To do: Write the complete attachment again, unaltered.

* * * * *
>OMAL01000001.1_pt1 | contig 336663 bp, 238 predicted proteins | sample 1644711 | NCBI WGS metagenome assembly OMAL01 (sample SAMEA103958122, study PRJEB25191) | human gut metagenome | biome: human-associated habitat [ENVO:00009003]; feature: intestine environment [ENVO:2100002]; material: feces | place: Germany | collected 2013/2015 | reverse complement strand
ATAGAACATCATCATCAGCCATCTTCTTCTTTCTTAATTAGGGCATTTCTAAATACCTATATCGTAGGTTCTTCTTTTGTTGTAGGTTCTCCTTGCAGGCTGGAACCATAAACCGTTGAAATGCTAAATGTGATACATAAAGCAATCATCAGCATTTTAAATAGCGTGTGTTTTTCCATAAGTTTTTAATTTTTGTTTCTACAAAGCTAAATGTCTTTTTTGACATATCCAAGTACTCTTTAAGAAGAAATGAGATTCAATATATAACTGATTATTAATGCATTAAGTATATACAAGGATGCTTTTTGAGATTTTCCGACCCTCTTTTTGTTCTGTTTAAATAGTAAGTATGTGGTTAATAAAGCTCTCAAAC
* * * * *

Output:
>OMAL01000001.1_pt1 | contig 336663 bp, 238 predicted proteins | sample 1644711 | NCBI WGS metagenome assembly OMAL01 (sample SAMEA103958122, study PRJEB25191) | human gut metagenome | biome: human-associated habitat [ENVO:00009003]; feature: intestine environment [ENVO:2100002]; material: feces | place: Germany | collected 2013/2015 | reverse complement strand
ATAGAACATCATCATCAGCCATCTTCTTCTTTCTTAATTAGGGCATTTCTAAATACCTATATCGTAGGTTCTTCTTTTGTTGTAGGTTCTCCTTGCAGGCTGGAACCATAAACCGTTGAAATGCTAAATGTGATACATAAAGCAATCATCAGCATTTTAAATAGCGTGTGTTTTTCCATAAGTTTTTAATTTTTGTTTCTACAAAGCTAAATGTCTTTTTTGACATATCCAAGTACTCTTTAAGAAGAAATGAGATTCAATATATAACTGATTATTAATGCATTAAGTATATACAAGGATGCTTTTTGAGATTTTCCGACCCTCTTTTTGTTCTGTTTAAATAGTAAGTATGTGGTTAATAAAGCTCTCAAAC